Overview: Paul Annendale has been taking Rya and Mark out camping in the forest surrounding Black River, Maine since his son was two. The past few years have been both more important and difficult. But not even Annie’s death can prepare Paul or his children for this year’s excursion.
Story Telling: This novel is structured more like “Innocence” was. The chronology is a bit mixed until the last half of the book.
Likes: Sam’s search for the truth about how Hitler gained control over the nation was something to be admired.
Paul took what time he would to spend with his children. It showed his devotion.
Dislikes: Mark’s fate threw me here. This isn’t Mr. Koontz’s MO. Also there seems to be an over emphasis on sex in this novel. It’s a bit of a shock, if you come to this book after some of his newer works.
Salsbury, Dawson, and Klinger had serious problems. They sought to have more control than was good for them.
Favorite Character: It’s Sam. His moral character and strength of will made him someone you would want watching your back.
Favorite Quote: Sam’s reasoning is pretty spot on here. “Does what happened to him when he was eleven justify what he did to Mark? If Salsbury wins, if he takes control over everyone, does it matter what happened to him when he was eleven?”
Favorite Scene: The time the Annendales and Edisons spend in Sam’s library after they found Mark was pretty good.
Conclusion: While I understand why “Night Chills” took the path it did, this is one of my least favorite Dean Koontz novels. It’s still good because it is one of Dean Koontz’s.
I received this book courtesy of Mr. Swanton for the purpose of a fair and honest review.
Overview: Brutez has a dream. A dream to se the tribes of the Snarshyim collected under one banner. In his mind, they are all related, there is no reason for all the fighting. This is his story, of course he gets some unexpected help.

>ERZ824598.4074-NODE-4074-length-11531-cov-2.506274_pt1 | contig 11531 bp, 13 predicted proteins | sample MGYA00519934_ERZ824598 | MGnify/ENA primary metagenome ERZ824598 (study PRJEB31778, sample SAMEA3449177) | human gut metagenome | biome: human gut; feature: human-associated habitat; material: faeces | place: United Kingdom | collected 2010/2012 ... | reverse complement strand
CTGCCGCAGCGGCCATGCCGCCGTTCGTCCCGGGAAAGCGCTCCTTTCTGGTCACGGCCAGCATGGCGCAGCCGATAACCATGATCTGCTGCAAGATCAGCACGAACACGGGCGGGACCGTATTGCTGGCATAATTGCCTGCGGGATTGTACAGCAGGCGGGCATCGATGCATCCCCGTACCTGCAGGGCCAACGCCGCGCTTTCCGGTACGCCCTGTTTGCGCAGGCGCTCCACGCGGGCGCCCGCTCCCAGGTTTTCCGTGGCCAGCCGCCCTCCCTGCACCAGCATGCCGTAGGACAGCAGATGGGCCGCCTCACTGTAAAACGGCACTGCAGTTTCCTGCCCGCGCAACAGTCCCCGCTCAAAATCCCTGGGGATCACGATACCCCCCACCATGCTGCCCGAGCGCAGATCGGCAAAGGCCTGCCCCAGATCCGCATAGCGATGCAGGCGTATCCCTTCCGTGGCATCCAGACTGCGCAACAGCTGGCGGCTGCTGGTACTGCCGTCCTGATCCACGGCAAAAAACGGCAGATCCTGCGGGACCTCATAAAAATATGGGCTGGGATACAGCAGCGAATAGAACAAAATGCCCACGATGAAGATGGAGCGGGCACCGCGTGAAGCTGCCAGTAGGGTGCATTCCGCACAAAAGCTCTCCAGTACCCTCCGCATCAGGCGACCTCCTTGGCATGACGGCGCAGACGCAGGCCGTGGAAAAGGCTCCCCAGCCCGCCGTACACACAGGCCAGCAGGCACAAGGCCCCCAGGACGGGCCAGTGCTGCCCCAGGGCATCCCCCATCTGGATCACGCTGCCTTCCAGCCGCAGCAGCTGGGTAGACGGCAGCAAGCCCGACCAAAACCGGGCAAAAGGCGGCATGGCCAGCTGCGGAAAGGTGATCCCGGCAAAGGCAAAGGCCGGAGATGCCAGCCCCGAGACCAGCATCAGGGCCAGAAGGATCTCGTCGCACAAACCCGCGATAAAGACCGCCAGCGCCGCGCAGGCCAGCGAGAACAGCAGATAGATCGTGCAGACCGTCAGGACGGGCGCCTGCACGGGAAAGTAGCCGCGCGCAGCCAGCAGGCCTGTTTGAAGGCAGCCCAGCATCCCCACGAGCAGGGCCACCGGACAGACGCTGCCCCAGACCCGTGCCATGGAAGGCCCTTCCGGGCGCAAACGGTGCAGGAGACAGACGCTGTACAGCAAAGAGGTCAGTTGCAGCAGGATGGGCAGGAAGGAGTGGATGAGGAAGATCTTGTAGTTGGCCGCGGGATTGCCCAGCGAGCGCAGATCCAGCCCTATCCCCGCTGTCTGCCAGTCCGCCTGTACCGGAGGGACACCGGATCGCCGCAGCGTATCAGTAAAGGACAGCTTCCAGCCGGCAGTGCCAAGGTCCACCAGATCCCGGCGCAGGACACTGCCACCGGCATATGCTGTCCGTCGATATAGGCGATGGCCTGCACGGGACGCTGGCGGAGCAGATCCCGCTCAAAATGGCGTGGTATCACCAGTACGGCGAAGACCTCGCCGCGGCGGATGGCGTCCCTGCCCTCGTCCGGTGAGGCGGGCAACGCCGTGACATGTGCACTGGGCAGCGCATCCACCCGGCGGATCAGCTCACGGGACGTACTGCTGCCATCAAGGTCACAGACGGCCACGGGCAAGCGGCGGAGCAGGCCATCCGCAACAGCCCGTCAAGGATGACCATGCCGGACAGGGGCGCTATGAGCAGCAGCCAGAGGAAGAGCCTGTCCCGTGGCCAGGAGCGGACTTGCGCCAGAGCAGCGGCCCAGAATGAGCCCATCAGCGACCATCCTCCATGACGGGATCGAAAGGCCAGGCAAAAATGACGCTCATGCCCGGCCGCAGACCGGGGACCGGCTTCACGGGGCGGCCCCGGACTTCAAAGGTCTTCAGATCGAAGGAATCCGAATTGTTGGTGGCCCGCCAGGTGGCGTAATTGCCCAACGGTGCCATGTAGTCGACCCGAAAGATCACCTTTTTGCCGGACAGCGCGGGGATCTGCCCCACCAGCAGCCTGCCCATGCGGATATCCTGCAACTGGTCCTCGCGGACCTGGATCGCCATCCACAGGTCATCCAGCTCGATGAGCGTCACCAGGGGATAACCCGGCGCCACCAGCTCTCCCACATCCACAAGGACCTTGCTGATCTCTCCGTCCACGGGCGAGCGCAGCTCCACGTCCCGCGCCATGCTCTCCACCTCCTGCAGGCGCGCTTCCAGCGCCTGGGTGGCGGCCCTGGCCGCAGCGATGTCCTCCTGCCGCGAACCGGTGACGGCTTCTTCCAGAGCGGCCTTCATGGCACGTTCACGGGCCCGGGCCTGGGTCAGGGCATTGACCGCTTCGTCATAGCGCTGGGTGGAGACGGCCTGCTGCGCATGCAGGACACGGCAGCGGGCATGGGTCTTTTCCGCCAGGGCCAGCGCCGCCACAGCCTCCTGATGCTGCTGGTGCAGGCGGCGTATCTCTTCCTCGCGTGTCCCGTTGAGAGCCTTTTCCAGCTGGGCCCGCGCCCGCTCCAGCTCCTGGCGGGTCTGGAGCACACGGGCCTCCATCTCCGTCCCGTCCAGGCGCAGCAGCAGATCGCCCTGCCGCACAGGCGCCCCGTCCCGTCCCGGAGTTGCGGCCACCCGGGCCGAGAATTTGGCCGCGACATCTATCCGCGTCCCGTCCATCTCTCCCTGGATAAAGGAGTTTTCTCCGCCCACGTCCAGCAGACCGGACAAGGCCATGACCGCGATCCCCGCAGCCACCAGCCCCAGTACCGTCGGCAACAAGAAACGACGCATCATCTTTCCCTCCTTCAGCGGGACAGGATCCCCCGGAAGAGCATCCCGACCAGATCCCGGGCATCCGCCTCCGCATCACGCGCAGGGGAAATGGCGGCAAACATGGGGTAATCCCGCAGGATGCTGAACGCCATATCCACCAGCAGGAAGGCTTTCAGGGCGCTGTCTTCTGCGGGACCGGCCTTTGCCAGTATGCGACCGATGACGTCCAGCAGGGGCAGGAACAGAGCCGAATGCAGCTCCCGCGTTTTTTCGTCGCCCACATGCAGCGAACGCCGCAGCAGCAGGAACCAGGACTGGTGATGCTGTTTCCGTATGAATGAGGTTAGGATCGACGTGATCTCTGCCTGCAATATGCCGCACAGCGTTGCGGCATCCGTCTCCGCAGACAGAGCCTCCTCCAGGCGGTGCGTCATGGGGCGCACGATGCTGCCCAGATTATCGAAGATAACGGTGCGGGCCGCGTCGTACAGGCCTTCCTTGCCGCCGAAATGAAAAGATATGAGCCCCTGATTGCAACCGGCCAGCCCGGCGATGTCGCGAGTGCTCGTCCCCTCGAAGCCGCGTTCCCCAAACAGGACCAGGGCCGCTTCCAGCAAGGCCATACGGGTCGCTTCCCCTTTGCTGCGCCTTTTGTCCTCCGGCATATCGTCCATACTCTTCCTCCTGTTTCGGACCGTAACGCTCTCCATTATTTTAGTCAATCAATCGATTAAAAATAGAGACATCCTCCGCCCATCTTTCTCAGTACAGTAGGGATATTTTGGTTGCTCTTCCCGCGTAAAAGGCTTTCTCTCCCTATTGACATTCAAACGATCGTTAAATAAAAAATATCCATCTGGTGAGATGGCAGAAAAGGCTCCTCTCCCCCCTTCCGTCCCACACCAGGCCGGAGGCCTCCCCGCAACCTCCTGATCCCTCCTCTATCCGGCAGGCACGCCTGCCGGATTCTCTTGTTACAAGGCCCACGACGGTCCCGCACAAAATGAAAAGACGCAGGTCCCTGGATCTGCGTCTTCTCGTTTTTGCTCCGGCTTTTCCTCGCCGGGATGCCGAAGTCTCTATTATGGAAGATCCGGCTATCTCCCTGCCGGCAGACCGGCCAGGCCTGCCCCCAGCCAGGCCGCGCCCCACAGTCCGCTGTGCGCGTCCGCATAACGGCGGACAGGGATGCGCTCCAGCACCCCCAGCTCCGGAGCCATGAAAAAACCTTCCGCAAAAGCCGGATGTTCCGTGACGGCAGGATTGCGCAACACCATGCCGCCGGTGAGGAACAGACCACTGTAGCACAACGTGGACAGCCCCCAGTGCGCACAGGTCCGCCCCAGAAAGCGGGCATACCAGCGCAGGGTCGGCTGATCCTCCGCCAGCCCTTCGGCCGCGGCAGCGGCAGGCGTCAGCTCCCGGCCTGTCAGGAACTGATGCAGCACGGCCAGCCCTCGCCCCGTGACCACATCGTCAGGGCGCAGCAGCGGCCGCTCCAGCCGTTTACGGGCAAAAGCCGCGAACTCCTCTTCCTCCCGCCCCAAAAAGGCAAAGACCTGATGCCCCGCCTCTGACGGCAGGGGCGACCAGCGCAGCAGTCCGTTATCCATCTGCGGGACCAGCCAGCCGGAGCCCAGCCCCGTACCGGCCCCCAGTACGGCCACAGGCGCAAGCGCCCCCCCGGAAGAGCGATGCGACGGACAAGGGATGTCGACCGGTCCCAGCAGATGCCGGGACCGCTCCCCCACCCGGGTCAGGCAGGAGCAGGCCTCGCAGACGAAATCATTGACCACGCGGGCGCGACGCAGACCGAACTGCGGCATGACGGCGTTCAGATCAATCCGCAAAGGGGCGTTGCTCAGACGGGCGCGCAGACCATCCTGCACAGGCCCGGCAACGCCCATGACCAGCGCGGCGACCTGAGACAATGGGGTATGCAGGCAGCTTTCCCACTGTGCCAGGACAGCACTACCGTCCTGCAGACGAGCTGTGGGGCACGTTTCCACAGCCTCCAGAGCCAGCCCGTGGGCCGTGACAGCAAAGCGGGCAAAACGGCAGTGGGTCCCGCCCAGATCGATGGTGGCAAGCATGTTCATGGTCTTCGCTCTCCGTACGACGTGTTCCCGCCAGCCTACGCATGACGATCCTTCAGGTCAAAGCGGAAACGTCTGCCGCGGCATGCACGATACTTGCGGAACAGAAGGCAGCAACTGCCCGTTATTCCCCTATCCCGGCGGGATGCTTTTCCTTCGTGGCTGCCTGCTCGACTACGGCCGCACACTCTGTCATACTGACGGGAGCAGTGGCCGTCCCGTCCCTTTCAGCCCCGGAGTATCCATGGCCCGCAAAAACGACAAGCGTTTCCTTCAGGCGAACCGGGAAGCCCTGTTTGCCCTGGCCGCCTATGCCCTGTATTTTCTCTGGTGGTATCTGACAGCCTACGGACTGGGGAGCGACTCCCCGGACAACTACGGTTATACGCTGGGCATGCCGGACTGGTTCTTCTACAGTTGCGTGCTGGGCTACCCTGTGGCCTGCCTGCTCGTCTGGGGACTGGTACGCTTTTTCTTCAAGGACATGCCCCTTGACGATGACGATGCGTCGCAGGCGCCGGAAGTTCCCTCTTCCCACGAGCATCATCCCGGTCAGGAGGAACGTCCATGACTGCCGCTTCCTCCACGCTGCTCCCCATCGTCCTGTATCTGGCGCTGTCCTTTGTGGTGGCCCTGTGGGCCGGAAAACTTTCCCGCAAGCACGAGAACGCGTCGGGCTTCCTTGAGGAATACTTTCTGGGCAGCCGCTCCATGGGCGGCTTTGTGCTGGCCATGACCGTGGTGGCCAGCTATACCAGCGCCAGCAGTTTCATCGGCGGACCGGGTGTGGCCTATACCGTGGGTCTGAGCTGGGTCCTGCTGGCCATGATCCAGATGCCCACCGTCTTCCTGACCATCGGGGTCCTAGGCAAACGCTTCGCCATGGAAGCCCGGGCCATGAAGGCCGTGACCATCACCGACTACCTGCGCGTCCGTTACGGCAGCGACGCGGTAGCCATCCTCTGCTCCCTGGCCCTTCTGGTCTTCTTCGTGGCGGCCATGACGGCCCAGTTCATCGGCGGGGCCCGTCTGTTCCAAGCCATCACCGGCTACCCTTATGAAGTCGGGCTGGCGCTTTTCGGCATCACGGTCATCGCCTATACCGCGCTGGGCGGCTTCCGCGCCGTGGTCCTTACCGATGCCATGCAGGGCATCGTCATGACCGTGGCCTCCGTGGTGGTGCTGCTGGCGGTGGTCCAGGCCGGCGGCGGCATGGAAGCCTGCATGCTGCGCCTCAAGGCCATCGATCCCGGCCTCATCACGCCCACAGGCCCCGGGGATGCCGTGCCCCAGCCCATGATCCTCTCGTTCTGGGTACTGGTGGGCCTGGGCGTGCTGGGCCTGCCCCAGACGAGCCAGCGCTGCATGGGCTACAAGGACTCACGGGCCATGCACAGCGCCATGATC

Story Telling: Mr. Swanton has a gift for world building. The tribes are well developed. And the characters’ thoughts were easy to follow.
Likes: A story leading to peace is something to celebrate. Brutez is determined to find peace for all there is of the Snarshyim.
Dislikes: This is a rather bloody book. Not exactly one of my preferences. And then there is the aspect of these characters being related to Cain. Granted they aren’t shown in the worst light. I just see it as a dangerous precipice. Using Biblical characters, or–as in this case–their descendents, is a slippery slope.
Favorite Scene: My favorite parts had to be Jorgis’s journey to understand the scrolls that he and his friend found, or when God’s word came to the Snarshyim.
Conclusion: In my opinion, this book should be read by those firm in their faith. For the most part, it’s an okay story, just too bloody for me.
I received this book courtesy of Mrs. Harris for the purpose of a fair and honest review.
Overview: Keith Brown has been offered a deal of the century. Valerie Scovall, a judge now but a lawyer several years ago, has hired him to find out what happened to two men who ran a Surrogate program, Lake Shore Parenting Group, quite a few years a ago. Was it murder or an accident.
Story Telling: For the most part, this story was told in a first person point-of-view in Keith’s perspective. There is one scene that is a bit jarring though. It’s when Keith and Valerie meet. The scene is in first person, up until Keith walks in Valerie’s office, then it switches to third person so to describe Keith.
Likes: Keith’s doggedness is to be admired.
Dislikes: This is a drama filled story. One that suffers from somebody trying to be too politically correct. For fun see if you can identify the gay, black, white, and liberal characters. Really the worst part is that for a mystery, there wasn’t many mysterious thing happening. Where was the intrigue, the clues being dropped, the investigation of the murders?
Conclusion: It’s not going to be to everyone’s tastes. Hope you like listening to drama queens when you pick this one up.